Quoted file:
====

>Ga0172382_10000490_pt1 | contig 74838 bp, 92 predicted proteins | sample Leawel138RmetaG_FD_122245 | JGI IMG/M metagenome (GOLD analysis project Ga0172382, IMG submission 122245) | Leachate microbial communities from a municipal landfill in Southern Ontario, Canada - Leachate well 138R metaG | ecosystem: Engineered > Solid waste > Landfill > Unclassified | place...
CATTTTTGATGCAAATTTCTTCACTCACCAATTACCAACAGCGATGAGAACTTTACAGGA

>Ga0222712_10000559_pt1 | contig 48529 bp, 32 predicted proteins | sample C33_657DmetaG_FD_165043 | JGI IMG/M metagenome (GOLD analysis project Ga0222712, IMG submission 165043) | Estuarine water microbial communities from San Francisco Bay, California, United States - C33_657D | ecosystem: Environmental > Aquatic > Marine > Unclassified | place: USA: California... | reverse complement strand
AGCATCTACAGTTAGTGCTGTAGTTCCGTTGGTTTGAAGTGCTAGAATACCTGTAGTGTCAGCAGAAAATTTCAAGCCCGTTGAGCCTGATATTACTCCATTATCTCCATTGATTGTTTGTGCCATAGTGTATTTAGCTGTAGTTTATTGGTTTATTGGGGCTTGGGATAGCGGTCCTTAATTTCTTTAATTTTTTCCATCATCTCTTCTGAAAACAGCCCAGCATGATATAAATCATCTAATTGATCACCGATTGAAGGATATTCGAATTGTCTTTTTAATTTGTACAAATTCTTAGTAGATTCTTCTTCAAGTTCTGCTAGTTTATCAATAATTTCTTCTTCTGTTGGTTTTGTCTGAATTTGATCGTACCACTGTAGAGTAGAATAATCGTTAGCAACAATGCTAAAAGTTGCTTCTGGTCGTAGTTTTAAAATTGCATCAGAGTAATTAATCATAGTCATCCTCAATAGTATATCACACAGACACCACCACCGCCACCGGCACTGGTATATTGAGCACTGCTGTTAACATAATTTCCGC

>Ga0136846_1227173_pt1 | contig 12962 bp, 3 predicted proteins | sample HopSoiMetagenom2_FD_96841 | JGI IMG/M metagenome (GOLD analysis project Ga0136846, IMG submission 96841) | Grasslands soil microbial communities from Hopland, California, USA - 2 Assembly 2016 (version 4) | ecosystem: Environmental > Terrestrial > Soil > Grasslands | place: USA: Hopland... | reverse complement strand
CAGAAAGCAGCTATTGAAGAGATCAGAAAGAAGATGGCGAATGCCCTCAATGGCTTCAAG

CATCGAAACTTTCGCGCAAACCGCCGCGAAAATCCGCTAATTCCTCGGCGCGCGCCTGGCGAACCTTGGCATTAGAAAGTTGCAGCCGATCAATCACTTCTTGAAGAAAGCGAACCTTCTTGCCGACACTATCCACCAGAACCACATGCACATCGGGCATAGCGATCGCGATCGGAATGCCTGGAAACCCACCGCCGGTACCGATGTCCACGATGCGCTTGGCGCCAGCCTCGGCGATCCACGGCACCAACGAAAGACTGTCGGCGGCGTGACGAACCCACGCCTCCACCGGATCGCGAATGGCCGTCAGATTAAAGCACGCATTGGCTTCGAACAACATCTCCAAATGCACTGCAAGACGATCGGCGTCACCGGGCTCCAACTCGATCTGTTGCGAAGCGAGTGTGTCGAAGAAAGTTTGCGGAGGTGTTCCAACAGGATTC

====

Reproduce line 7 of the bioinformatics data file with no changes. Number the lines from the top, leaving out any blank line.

CATCGAAACTTTCGCGCAAACCGCCGCGAAAATCCGCTAATTCCTCGGCGCGCGCCTGGCGAACCTTGGCATTAGAAAGTTGCAGCCGATCAATCACTTCTTGAAGAAAGCGAACCTTCTTGCCGACACTATCCACCAGAACCACATGCACATCGGGCATAGCGATCGCGATCGGAATGCCTGGAAACCCACCGCCGGTACCGATGTCCACGATGCGCTTGGCGCCAGCCTCGGCGATCCACGGCACCAACGAAAGACTGTCGGCGGCGTGACGAACCCACGCCTCCACCGGATCGCGAATGGCCGTCAGATTAAAGCACGCATTGGCTTCGAACAACATCTCCAAATGCACTGCAAGACGATCGGCGTCACCGGGCTCCAACTCGATCTGTTGCGAAGCGAGTGTGTCGAAGAAAGTTTGCGGAGGTGTTCCAACAGGATTC